I was discussing the recent Brexit march in London (the biggest since the Iraq war march) with a friend who attended, and she described the sea of people as a ‘body of light’ advancing on the Capital. Some may see this as a bit naïve or romantic but the description both moved me deeply and got me thinking.
We are in a time when peaceful and conscious activism is what’s needed. Needed because there are so many massive areas of human life and choice-making that need changing, and where leadership is required.
Leadership that comes from the heart and the soul. Leadership that is light filled and seeking to bring awareness, openness and the deep possibility for change to be realised – not by force or pressure but by standing up, by having a ‘voice’. A ‘voice’ which in many ways I would describe as feminine.
Harnessing the inner power of each person and building something even greater – the true manifestation of the whole being greater than the sum of the parts.
For me, the feminine approach means that we work as a collaborative force, as a connected entity that recognises all perspectives, and works to create the space for new, creative resolutions to come forward. Harnessing the inner power of each person and building something even greater – the true manifestation of the whole being greater than the sum of the parts. Now I’m not saying that the march on Saturday was populated by people who all believe or indeed act from this space. I do know that there were many people who participated whose aim was to seek a better outcome for all stakeholders but didn’t use physical force or aggressive rhetoric to create change.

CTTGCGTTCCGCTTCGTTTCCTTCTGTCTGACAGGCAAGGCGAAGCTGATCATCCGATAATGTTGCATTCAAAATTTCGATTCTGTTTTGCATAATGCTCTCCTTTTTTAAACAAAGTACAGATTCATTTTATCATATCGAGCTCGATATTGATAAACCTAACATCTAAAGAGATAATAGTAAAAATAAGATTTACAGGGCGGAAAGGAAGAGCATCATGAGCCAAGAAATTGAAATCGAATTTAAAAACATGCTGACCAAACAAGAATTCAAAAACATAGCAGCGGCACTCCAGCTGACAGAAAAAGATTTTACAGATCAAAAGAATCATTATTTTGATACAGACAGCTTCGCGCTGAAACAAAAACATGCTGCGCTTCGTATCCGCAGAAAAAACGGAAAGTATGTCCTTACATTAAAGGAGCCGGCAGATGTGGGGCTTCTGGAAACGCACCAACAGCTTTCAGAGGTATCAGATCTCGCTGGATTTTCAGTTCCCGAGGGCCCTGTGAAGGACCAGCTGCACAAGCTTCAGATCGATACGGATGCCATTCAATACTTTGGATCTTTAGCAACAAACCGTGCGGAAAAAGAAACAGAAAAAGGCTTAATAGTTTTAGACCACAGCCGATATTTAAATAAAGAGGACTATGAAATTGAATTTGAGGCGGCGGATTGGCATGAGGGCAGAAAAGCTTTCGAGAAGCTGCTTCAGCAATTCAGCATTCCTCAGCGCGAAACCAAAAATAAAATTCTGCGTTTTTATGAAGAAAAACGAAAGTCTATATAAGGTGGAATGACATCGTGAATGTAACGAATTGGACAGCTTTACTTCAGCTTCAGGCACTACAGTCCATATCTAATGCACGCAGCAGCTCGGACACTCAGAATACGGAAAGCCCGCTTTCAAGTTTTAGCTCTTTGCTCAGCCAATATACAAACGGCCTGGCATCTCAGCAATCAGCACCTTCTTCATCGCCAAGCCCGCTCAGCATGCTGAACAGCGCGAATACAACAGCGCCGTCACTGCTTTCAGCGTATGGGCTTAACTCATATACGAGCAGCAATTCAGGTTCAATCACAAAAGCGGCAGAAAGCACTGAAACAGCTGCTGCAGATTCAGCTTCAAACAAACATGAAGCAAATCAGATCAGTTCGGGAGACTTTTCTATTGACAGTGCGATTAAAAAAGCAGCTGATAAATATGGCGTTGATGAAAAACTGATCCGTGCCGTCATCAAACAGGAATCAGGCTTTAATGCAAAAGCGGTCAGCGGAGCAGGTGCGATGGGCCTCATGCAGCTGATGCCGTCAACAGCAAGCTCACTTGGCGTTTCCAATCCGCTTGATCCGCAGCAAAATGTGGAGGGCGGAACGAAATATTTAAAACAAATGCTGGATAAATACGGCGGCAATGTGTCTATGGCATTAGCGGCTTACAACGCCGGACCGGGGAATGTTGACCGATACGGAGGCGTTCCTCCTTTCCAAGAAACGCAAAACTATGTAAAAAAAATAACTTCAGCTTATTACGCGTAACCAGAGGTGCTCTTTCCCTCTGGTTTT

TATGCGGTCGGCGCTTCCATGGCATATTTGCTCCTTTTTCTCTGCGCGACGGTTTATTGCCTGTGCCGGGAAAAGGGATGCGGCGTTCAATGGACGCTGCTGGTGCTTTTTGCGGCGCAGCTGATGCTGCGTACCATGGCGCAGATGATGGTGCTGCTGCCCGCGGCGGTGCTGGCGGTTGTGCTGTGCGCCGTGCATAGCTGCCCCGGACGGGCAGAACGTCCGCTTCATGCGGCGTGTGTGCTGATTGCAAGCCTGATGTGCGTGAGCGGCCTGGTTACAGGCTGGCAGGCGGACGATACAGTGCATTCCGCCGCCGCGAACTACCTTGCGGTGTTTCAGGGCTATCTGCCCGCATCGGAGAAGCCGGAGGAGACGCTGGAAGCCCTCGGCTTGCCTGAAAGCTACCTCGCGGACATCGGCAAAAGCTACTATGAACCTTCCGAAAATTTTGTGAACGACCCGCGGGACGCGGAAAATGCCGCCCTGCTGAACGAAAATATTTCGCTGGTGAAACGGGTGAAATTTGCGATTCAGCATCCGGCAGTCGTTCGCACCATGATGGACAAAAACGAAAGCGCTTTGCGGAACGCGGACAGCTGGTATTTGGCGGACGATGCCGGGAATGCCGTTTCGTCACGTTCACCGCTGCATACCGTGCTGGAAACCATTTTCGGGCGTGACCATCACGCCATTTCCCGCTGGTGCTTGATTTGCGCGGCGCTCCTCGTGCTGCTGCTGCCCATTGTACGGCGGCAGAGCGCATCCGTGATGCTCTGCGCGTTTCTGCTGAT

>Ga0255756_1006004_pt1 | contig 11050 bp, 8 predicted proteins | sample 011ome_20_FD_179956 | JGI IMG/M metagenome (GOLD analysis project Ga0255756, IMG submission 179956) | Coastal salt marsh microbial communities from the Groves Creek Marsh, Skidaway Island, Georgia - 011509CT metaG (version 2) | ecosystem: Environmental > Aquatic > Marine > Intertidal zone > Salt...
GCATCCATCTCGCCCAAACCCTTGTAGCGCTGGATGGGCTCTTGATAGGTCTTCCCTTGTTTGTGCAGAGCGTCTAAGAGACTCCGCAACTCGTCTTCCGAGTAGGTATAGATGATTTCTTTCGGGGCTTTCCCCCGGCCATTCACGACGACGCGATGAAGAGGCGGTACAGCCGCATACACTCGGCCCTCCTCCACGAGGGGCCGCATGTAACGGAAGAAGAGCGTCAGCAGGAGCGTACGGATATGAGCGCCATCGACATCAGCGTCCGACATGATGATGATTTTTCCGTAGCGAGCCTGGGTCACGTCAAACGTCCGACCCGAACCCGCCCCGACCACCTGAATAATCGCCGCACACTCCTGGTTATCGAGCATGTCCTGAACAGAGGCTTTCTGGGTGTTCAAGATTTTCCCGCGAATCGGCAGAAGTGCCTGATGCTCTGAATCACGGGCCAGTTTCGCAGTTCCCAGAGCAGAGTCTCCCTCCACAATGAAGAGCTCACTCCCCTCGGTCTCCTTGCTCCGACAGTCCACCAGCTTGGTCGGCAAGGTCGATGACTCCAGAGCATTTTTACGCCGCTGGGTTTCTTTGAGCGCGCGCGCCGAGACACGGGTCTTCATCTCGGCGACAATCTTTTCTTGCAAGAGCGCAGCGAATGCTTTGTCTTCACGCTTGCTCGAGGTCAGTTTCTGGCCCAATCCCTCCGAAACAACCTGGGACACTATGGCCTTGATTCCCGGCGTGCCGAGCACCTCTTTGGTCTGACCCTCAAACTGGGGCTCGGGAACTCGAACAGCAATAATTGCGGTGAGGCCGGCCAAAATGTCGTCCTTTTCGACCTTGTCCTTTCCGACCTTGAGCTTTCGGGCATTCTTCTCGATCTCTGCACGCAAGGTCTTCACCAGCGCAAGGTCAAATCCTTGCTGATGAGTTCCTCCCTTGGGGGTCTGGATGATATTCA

So leading with a feminine voice means leading as a connected group, leading as a body of people with common values. In connected group formation, we lead from a place that is drawing on feminine principles of sisterhood and brotherhood, of deep dialogue and free expression, of mutual respect and curiosity, of synthetic, not expedient, solutions. Group leadership is about the group recognising its collective voice and ‘power’, not as power over others but as a force for change and a force for good – Gandhi-style if you will.
Whether this was achieved in the Brexit march or not, it sparked for me the sense and I would say deep knowing, that the potential exists and that’s exciting whether that’s in the world of politics, organisational life or societal change.